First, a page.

Panera’s ‘No-No’ Ingredient List: Say Goodbye To Artificial Additives And Hello To Brown Cheese


Panera's 'No-No' Ingredient List: Say Goodbye To Artificial Additives And Hello To Brown Cheese
Panera's 'No-No' Ingredient List: Say Goodbye To Artificial Additives And Hello To Brown Cheese

Panera announced this week that it will remove 150 ingredients from its “No-No List” by the end of 2016, including artificial additives, preservatives, and flavor enhancers.

But don’t be surprised if you get a mozzarella panini and find the cheese has gone brown.

“This is like our own ‘Good Housekeeping Seal of Approval’ that says: This is a transparent list of ingredients you won’t find at Panera,” company CEO Ron Shaich said in a phone interview with USA Today.

“This is truly the first, real salvo in the effort for food transparency.” The process of removing all the artificial additives from Panera food hasn’t been easy, Shaich said.

“This is really hard when you have 465 different ingredients.

But I want to serve food that’s clean,” he said.

“I want to serve food that I feel good about my daughters eating.” One of the ingredients on Panera’s “No-No list” is titanium dioxide, which keeps food like ice cream and icing white.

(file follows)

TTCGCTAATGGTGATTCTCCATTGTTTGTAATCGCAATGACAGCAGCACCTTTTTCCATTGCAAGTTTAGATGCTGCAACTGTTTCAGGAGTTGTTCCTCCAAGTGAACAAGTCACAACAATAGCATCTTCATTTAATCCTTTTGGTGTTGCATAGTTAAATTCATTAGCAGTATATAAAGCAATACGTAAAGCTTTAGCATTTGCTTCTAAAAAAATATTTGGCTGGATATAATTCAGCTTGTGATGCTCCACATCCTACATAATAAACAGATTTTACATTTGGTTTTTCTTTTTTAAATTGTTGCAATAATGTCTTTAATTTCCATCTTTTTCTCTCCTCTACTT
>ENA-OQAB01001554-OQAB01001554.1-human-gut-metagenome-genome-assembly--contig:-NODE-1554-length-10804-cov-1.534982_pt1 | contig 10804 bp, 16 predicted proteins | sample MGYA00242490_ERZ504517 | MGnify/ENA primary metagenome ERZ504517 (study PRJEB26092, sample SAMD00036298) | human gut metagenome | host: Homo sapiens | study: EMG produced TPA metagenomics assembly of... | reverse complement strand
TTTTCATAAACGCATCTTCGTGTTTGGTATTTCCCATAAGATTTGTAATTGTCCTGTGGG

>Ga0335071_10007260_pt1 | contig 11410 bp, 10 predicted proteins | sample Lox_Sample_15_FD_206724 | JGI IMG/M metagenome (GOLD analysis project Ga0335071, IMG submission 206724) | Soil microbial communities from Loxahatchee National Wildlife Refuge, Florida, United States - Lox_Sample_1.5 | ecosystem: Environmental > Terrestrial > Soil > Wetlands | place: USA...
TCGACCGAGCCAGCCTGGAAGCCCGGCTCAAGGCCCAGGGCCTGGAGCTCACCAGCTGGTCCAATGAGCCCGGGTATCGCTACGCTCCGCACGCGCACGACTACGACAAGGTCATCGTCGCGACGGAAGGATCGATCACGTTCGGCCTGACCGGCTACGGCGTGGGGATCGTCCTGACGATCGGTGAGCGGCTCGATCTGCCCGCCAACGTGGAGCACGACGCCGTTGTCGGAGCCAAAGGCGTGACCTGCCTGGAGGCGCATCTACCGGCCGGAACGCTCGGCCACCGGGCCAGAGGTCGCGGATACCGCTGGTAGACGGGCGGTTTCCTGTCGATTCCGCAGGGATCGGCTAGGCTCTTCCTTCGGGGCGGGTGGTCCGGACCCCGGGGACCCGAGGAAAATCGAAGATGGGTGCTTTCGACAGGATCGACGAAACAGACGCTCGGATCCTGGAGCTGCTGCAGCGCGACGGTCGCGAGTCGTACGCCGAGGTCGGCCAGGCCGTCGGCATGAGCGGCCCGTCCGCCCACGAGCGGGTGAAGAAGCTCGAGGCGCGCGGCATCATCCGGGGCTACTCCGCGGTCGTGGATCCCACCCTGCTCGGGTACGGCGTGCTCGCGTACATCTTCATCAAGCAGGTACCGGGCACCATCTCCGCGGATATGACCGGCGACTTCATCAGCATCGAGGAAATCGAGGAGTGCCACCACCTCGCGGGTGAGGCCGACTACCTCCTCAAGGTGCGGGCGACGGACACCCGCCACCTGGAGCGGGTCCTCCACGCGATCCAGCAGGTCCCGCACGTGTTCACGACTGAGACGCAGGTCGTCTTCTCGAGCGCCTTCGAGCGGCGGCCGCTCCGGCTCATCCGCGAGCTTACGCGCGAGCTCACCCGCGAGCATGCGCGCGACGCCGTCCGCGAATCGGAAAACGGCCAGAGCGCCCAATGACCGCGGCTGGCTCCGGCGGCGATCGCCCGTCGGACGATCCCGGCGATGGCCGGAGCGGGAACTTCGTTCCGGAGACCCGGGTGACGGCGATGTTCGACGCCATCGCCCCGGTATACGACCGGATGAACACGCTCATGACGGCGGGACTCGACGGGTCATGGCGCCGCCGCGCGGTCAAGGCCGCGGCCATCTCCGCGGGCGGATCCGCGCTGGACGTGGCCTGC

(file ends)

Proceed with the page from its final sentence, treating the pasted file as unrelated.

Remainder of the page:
The ingredient is used in Panera’s mozzarella – unfortunately, cheese browns as it ages.

“We don’t know how customers will react,” Sara Burnett, senior quality assurance manager at Panera told the New York Times.

While Panera is following the example of other food companies like Nestle, Hershey, and Kraft by getting rid of their artificial ingredients, don’t be surprised if food at Panera looks and tastes a little different as these changes start to take place.

“Panera is setting a high bar,” Marion Nestle, professor of nutrition at New York University, told USA Today.

“These are all ingredients used in highly processed foods to make them look, taste, and hold together better – for the most part, cosmetics” As USA Today notes, these changes show a trend of consumers are turning away from products that contain artificial ingredients.

More than 60% of consumers in a recent survey by marketing firm Nielsen said the absence of artificial colors or flavors is important to their food purchase decisions.   

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